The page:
@Gene Williams @Gillian SangerYes, you are very open Gene about the fact that humanity has such issues with anger and being able to accept those that are being their true nature which is anger and neglect; wrong-doing. Agenda's seem to become conflict when survival is apparent. I, even though I think I have a handle on it, I find I do not. I sit next person not as, spiritually developed and sink into their world of road-rage and disdain on the internet. Ego driven by (past habit)not understanding that that is why it happens. Once in my environment, it goes well and loving and passionate; but then life of the mundane creeps in. THIS, will be the mission for the rest of my life i am assured. Gillian- I also agree that there is an in-between. I feel we all reach it and accomplish it more and more. Once again interruptions of the mundane, unconscious living that is ingrained in us from birth. I too, feel so much more accustomed to recognizing and actually voicing my emotions to let others know where I am. If a grown up tempts me in anger for too long i voice, "I do not anger well, it is not pretty" in voicing this out loud I can recognize it and decide where it should go. It helps me tremendously. With my practice, I recognize and can feel when others are about to go in that direction of unknown control with emotions and try to ward it off a different direction. This is intuition practiced. Thank you both for being so insightful and expressing things openly. This makes a great conversation.
  37. 2 points
    Good morning, Gene. Yes, the "Just Like Me" practice can help build empathy and compassion and thereby help bridge gaps that exist because people hold conflicting views. Thanks for bringing that into the conversation. When I was trying to understand the lay of the land in Buddhist ideology, I recognized an emphasis on loving kindness, compassion, and sympathetic joy that I certainly did not feel in the ways the writers related. So, I tried reading Sharon Salzberg's book Lovingkindness. Although I rationally understood what she was saying, I did not relate well to it. I think I was too self-absorbed. So, I picked up a copy of Jeffrey Hopkins' A Truthful Heart. As I recall, there were a lot of "Just Like Me" practices. Whatever the number or style of presentation, they made a huge impression on me and ever since I have repeated that reflection on a very frequent basis, at least daily. As I read your post, I was both nodding in agreement and at the same time thinking, "No, there is the aspect of harming that sometimes cannot be bridged!" Then I read the interview with Mark Coleman you cited and I was so gratified to see that I did not have to say a word. Mark spoke well to the dilemma often posed by wanting to bridge gaps when people are wedded to actions and views that contribute to great harm. Thanks for the article. I bookmarked it. Thinking we all were getting close to leaving this topic for awhile, I looked back and had one reflection. Implicit in Gillian's question and so many of the responses was something so important--the intention to bridge the gap, to not cause enmity, harm, and separation through bitterness and stubbornness. This sort of aspiration, intention, and resolve is so important. When we become self-absorbed it is usual to lose sight of those good intentions or to distort them into rationalizations for our self-righteousness. It was just like me to respond by casting light on the usual impediments to carrying through on our best and noble intentions. I have a tendency to skip over our best qualities and to point out people's hypocrisy. You know what they say about "good intentions?" "The road to hell is paved" with them. But, those good intentions are extremely important. Oftentimes, they simply are not sufficient. Moreover, there is a need for equanimity and keeping balance when the gaps cannot be bridged by even the most skillful efforts on our parts. When intentions are held and conveyed from a place of sincere concern and balance, they have at the very least subtle effects on others. They certainly are beneficial to the holder. So, I thank all who in some way, expressed such good intentions.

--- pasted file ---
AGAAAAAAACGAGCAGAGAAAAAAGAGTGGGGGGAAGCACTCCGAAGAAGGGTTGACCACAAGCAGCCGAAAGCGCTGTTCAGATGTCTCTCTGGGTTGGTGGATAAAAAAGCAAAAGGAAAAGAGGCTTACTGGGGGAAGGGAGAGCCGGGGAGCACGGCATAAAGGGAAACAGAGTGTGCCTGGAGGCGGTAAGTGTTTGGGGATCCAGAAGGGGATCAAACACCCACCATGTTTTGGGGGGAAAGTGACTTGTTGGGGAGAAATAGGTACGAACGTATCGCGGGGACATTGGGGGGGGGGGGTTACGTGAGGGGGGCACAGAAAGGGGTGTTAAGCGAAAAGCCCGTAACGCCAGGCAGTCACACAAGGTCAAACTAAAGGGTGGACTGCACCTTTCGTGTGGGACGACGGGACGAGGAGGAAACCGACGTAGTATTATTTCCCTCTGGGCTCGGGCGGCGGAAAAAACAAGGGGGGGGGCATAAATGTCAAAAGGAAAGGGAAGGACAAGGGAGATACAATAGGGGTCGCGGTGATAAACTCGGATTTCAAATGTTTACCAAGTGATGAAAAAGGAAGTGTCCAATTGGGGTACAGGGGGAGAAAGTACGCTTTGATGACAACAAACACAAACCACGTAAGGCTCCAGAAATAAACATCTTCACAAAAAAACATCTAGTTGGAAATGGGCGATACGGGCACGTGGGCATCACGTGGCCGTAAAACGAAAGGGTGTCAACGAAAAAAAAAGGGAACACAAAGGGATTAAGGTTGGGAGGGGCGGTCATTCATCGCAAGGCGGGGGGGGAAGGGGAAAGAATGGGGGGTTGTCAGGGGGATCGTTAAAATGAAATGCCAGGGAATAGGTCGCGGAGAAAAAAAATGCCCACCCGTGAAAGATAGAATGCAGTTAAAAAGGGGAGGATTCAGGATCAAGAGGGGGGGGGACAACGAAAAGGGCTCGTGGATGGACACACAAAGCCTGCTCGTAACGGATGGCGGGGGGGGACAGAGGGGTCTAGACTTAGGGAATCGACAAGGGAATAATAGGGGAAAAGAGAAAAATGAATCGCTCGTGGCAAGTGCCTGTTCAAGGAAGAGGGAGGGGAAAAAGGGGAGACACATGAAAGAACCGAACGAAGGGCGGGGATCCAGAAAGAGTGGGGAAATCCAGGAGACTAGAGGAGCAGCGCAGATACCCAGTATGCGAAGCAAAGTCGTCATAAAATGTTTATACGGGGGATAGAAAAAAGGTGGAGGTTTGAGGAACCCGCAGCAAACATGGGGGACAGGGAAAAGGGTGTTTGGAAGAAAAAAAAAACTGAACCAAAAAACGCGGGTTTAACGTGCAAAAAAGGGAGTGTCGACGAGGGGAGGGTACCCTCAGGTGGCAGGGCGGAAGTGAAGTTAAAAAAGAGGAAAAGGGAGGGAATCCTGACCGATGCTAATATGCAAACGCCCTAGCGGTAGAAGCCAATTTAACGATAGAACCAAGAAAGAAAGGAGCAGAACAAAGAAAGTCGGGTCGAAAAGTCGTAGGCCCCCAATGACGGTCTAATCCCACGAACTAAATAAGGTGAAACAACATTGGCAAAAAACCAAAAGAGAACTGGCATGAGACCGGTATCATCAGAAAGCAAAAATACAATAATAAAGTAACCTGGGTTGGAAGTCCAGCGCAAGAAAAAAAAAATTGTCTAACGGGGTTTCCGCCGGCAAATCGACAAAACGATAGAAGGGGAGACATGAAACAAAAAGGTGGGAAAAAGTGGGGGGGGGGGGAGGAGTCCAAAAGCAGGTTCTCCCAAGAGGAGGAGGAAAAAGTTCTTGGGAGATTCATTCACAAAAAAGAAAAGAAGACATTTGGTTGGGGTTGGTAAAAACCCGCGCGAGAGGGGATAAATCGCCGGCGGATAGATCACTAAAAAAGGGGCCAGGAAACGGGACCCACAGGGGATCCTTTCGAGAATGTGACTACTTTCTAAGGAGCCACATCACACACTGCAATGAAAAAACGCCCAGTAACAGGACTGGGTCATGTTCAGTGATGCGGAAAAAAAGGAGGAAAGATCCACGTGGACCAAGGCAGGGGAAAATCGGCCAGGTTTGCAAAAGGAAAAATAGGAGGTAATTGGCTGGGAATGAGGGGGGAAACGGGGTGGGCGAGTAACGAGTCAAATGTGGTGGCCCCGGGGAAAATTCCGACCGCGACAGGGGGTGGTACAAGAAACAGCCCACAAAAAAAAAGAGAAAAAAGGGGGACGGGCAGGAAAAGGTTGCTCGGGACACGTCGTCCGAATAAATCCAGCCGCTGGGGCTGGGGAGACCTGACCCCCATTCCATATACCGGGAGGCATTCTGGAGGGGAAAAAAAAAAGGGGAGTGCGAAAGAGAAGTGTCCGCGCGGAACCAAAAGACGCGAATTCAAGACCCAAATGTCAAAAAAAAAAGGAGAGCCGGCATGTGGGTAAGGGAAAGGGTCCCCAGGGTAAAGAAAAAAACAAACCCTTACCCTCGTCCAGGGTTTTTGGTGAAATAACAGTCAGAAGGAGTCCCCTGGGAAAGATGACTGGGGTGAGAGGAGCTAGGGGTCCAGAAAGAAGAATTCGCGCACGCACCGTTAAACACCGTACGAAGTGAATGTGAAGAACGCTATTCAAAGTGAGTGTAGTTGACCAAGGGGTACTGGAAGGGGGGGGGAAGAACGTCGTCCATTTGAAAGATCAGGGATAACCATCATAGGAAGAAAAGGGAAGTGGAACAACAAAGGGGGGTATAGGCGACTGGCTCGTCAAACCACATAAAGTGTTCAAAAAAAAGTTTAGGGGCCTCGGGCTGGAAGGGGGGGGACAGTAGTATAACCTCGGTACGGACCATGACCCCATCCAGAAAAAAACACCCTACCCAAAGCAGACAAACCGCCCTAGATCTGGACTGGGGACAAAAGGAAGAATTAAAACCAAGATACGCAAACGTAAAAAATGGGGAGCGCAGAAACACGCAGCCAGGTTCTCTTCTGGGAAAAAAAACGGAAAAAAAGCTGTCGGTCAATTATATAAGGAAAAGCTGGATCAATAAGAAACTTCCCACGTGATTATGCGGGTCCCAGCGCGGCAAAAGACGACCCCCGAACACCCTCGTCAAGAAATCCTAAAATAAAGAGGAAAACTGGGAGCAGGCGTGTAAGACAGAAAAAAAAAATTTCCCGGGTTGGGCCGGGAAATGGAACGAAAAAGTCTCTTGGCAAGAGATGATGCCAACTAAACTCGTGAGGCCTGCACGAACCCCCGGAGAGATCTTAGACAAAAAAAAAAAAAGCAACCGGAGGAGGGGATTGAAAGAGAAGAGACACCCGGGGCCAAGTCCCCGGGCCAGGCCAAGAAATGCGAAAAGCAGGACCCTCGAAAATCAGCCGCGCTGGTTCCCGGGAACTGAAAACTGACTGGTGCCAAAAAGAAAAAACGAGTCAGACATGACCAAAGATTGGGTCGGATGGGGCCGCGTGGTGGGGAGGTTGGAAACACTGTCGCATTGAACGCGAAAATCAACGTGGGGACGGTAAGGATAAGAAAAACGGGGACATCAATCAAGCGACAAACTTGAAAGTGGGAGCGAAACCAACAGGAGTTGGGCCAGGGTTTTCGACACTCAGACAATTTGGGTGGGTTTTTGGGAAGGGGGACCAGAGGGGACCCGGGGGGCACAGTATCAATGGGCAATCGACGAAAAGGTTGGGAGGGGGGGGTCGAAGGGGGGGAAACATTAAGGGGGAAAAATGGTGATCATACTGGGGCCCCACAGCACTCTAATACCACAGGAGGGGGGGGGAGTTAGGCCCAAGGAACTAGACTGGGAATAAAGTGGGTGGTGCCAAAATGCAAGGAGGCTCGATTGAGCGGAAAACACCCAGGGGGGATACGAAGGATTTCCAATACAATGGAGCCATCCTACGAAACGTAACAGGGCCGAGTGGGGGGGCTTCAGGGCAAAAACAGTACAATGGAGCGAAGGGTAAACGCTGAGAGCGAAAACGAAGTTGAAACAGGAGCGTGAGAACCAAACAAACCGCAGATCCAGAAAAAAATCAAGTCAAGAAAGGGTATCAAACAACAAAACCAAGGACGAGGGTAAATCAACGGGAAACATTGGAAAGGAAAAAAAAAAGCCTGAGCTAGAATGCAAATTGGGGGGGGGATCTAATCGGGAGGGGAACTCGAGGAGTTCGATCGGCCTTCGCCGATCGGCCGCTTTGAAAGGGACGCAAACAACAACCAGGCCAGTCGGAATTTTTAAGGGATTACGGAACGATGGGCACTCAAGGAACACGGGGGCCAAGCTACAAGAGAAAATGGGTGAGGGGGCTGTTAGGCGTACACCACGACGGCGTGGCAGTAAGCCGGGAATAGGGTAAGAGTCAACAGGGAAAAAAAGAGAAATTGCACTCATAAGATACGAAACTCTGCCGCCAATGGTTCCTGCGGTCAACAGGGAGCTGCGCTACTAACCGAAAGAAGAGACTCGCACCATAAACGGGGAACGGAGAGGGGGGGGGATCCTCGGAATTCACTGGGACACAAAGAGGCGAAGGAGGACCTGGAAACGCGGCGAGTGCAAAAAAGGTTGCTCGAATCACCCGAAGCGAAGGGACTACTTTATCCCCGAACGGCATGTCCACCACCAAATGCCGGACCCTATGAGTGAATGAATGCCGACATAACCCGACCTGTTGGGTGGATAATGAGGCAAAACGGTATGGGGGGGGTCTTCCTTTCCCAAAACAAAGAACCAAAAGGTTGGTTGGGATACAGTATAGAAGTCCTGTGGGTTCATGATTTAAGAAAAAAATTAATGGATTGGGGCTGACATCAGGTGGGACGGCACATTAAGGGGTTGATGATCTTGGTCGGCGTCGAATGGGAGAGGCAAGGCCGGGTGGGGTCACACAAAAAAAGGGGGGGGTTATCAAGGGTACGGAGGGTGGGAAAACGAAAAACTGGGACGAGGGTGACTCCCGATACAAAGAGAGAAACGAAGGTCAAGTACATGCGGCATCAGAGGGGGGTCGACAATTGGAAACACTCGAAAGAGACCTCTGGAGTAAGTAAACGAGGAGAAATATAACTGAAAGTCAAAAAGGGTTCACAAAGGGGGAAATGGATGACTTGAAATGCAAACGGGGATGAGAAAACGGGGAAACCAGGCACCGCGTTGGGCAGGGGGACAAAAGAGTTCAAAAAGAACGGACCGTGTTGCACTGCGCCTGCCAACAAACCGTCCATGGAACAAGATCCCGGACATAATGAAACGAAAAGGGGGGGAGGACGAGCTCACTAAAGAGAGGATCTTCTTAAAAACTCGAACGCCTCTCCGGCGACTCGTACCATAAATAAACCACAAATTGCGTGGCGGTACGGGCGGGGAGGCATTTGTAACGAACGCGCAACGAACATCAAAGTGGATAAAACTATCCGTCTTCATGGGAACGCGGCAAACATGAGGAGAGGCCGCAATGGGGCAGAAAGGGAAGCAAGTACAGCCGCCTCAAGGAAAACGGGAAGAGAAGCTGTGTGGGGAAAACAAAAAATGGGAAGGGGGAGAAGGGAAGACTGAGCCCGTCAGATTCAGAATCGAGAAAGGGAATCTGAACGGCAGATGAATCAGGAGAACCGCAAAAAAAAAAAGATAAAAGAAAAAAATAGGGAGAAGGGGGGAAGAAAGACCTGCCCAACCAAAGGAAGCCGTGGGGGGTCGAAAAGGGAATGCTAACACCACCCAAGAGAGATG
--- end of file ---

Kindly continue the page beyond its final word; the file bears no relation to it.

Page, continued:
38. 2 points
    Seek a professional to learn from and stick to it. That experience is irreplaceable. The teachings and friendships are irreplaceable. I would tell my self 10 years ago to just breathe and what you see and feel is what you get. Figure things out and get of the situation that is not benefiting you. People that do not benefit you, hinder your progress of growing and learning.
  39. 2 points